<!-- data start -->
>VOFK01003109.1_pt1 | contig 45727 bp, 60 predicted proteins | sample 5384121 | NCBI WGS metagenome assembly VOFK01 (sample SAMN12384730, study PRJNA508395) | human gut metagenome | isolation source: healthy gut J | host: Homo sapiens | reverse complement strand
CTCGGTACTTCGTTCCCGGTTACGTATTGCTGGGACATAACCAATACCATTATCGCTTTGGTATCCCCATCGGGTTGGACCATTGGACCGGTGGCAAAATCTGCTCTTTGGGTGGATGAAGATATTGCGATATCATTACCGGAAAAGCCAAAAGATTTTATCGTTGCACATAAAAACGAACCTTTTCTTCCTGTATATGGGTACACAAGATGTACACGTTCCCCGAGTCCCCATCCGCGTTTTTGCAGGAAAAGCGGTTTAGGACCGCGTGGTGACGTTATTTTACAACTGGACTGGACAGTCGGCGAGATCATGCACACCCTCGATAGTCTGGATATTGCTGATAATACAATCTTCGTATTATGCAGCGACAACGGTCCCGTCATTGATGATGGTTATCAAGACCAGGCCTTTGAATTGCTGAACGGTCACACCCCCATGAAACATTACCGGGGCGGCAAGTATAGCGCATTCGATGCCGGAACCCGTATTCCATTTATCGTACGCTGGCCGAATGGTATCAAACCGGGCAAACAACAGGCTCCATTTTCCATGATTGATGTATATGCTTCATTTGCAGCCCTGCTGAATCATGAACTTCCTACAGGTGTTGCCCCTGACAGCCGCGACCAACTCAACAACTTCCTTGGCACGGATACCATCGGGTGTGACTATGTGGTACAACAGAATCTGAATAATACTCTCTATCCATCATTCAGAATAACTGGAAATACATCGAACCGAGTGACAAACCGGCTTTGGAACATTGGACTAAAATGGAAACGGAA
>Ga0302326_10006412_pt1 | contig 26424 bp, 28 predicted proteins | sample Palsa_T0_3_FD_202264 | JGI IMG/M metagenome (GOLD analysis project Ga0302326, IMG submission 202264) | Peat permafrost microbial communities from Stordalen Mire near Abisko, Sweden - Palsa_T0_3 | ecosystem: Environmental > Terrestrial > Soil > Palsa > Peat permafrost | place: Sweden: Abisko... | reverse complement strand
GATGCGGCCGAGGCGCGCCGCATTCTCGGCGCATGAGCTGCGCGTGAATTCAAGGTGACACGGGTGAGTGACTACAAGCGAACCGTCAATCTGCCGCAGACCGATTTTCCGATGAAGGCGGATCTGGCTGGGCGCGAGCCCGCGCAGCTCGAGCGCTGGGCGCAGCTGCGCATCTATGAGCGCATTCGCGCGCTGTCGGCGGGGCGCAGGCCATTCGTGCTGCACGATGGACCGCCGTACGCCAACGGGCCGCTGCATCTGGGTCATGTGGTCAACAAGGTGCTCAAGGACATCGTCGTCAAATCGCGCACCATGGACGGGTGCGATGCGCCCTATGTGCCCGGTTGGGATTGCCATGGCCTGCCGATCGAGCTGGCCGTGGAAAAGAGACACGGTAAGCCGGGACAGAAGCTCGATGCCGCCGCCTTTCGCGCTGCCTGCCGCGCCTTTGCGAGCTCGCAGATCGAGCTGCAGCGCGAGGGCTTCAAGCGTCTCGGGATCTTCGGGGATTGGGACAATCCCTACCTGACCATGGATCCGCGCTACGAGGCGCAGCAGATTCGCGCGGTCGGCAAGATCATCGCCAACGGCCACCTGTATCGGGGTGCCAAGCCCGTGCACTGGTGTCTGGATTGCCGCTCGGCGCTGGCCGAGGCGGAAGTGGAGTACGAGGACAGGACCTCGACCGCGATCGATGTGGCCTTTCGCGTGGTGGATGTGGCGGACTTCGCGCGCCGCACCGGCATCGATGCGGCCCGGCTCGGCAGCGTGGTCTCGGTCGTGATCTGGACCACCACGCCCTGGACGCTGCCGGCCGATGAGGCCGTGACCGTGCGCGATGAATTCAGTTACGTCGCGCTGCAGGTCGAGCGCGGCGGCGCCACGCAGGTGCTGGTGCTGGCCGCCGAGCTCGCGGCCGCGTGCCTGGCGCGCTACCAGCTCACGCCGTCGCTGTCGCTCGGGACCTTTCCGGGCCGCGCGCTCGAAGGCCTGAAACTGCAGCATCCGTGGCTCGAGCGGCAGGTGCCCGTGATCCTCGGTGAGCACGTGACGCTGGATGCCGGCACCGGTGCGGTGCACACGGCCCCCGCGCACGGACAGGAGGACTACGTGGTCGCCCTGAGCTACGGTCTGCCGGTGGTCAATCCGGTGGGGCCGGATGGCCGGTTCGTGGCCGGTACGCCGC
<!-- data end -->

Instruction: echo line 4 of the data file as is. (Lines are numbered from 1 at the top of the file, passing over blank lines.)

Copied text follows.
GATGCGGCCGAGGCGCGCCGCATTCTCGGCGCATGAGCTGCGCGTGAATTCAAGGTGACACGGGTGAGTGACTACAAGCGAACCGTCAATCTGCCGCAGACCGATTTTCCGATGAAGGCGGATCTGGCTGGGCGCGAGCCCGCGCAGCTCGAGCGCTGGGCGCAGCTGCGCATCTATGAGCGCATTCGCGCGCTGTCGGCGGGGCGCAGGCCATTCGTGCTGCACGATGGACCGCCGTACGCCAACGGGCCGCTGCATCTGGGTCATGTGGTCAACAAGGTGCTCAAGGACATCGTCGTCAAATCGCGCACCATGGACGGGTGCGATGCGCCCTATGTGCCCGGTTGGGATTGCCATGGCCTGCCGATCGAGCTGGCCGTGGAAAAGAGACACGGTAAGCCGGGACAGAAGCTCGATGCCGCCGCCTTTCGCGCTGCCTGCCGCGCCTTTGCGAGCTCGCAGATCGAGCTGCAGCGCGAGGGCTTCAAGCGTCTCGGGATCTTCGGGGATTGGGACAATCCCTACCTGACCATGGATCCGCGCTACGAGGCGCAGCAGATTCGCGCGGTCGGCAAGATCATCGCCAACGGCCACCTGTATCGGGGTGCCAAGCCCGTGCACTGGTGTCTGGATTGCCGCTCGGCGCTGGCCGAGGCGGAAGTGGAGTACGAGGACAGGACCTCGACCGCGATCGATGTGGCCTTTCGCGTGGTGGATGTGGCGGACTTCGCGCGCCGCACCGGCATCGATGCGGCCCGGCTCGGCAGCGTGGTCTCGGTCGTGATCTGGACCACCACGCCCTGGACGCTGCCGGCCGATGAGGCCGTGACCGTGCGCGATGAATTCAGTTACGTCGCGCTGCAGGTCGAGCGCGGCGGCGCCACGCAGGTGCTGGTGCTGGCCGCCGAGCTCGCGGCCGCGTGCCTGGCGCGCTACCAGCTCACGCCGTCGCTGTCGCTCGGGACCTTTCCGGGCCGCGCGCTCGAAGGCCTGAAACTGCAGCATCCGTGGCTCGAGCGGCAGGTGCCCGTGATCCTCGGTGAGCACGTGACGCTGGATGCCGGCACCGGTGCGGTGCACACGGCCCCCGCGCACGGACAGGAGGACTACGTGGTCGCCCTGAGCTACGGTCTGCCGGTGGTCAATCCGGTGGGGCCGGATGGCCGGTTCGTGGCCGGTACGCCGC